Maryland starts website to match vets with jobs

The job market is tough for most Americans right now. Troops returning from overseas are struggling as well, with the unemployment rate for young veterans higher than the national average.

The unemployment rate for veterans returning from Iraq and Afghanistan sits at 20.9 percent and continues to climb even as overall unemployment has started to fall. Local lawmakers are undertaking efforts to change that.

Army Sergeant Charles Tshibangu figured his toughest fight would be on the frontlines. "A lot of people told me it's easy, … you'll get a job easily," he said. After six years of service, including a tour of duty in Iraq, that's what he's finding.

"Sometimes I get leads and then it's ‘you're not qualified’ for the jobs and it's just heartbreaking," he said. Tshibangu said he would prefer to stay in Montgomery County where his friends and family are, but is applying for positions all over the world. His dream is to work for the Secret Service.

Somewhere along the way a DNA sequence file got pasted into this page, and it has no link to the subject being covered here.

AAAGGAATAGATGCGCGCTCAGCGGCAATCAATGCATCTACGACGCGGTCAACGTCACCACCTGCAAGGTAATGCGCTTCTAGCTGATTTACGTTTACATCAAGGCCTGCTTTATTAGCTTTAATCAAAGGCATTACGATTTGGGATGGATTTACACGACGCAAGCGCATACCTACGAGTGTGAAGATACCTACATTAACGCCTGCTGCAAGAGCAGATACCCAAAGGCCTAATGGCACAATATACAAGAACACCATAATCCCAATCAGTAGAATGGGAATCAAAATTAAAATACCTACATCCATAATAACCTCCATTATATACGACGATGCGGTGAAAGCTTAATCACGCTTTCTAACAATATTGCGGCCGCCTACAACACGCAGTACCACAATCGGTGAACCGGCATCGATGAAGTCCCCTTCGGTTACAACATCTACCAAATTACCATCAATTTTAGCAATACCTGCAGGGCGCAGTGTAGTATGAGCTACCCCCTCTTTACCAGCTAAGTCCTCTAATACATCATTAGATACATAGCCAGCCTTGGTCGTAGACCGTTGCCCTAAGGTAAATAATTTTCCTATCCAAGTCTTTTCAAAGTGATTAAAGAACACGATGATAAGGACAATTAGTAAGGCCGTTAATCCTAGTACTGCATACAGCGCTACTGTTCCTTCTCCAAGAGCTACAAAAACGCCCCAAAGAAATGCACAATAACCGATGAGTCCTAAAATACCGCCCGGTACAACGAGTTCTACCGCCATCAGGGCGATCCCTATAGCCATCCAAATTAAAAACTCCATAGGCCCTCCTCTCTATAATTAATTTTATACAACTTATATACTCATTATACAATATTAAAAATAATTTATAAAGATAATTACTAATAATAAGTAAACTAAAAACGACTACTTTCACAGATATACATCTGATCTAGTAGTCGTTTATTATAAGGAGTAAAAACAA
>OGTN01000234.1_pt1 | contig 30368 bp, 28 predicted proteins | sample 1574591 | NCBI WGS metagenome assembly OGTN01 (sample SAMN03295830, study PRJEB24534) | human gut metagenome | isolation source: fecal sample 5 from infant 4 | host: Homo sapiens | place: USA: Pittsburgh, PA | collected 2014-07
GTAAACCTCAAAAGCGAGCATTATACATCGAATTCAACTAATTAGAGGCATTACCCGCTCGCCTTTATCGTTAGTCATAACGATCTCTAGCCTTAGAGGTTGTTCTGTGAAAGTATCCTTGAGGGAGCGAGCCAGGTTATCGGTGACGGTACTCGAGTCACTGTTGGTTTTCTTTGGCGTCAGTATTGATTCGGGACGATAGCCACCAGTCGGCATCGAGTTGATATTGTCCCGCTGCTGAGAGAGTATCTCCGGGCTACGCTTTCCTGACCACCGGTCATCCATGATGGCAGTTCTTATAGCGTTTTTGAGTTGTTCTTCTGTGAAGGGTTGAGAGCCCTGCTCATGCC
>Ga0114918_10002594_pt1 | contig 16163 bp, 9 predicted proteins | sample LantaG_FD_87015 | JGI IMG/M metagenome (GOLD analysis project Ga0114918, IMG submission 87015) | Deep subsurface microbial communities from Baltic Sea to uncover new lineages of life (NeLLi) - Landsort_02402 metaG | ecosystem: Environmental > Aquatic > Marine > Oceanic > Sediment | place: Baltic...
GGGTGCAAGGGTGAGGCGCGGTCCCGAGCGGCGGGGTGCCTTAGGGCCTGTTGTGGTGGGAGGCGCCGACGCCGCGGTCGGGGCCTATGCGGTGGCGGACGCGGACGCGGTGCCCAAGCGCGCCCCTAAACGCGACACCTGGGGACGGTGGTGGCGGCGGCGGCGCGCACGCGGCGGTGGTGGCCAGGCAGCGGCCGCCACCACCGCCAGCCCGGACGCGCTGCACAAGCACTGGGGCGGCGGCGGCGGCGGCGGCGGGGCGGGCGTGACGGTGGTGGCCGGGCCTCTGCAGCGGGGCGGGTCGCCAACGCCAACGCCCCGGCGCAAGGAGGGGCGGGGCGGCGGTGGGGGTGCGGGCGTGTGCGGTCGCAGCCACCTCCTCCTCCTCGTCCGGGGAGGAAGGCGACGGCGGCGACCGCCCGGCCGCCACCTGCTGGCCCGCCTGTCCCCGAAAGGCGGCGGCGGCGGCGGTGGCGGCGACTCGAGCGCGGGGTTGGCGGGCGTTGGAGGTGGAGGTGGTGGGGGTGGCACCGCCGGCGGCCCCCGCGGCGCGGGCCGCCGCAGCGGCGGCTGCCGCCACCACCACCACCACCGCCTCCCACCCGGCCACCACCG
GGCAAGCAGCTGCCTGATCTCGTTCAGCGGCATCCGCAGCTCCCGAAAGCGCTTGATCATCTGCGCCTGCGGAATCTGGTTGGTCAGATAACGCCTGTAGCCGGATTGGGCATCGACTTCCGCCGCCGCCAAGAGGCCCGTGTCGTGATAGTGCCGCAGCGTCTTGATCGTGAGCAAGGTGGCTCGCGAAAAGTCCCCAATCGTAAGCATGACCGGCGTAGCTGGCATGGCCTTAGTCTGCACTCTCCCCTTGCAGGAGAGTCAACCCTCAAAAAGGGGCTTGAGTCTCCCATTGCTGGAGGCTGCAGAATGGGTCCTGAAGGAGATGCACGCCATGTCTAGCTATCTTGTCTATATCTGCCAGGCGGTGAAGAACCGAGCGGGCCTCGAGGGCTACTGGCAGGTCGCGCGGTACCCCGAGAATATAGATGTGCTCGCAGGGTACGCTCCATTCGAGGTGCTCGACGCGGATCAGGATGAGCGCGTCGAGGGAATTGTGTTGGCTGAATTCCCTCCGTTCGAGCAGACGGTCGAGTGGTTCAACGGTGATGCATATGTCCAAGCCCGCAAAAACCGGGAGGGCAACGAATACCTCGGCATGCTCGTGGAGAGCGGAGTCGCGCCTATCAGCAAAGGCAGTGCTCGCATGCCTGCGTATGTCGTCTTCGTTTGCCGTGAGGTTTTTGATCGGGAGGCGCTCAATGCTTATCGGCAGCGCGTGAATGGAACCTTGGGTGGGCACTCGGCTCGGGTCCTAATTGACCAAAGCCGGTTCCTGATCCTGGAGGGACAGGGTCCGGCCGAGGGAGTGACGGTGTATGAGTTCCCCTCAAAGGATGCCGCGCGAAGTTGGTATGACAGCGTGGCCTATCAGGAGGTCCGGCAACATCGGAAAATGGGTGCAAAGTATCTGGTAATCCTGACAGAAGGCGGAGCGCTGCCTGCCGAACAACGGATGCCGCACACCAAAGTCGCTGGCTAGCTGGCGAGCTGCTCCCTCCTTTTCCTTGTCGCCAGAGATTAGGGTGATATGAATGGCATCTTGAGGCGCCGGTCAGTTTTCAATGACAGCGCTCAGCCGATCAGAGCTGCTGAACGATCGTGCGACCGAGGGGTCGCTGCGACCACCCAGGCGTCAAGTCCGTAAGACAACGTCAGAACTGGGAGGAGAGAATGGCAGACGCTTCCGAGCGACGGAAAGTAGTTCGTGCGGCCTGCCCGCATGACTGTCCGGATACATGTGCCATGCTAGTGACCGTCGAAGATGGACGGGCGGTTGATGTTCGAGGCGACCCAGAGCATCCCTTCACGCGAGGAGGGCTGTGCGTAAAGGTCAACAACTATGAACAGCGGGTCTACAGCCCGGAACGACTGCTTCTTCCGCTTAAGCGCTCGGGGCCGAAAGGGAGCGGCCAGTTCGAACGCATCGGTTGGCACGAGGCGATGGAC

He says it's been so tough finding good work that many of his fellow soldiers went back to the battlefield, opting for active duty over unemployment.

Now Tshibangu is hoping to find work closer to home through a new initiative that you could say resembles an on-line dating site except for troops looking for work.

Maryland legislators launched a website Tuesday that collects two million federal jobs, matching transitioning veterans with handpicked federal positions.

For returning sailors like Akiem Watley this new site brings a sense of hope. He had such a hard time finding work after leaving the Navy that he went back to school. “I'm a lot more optimistic about finding a job more related to the electronics and engineering field since I've always been interested in that,” he said.

Tshibangu, too, is hopeful. “People keep telling me that there are jobs out there, so I have faith that I'll find a job,” he said.

While this site is the first of it's kind, federal officials said they plan to make this tool available in every state.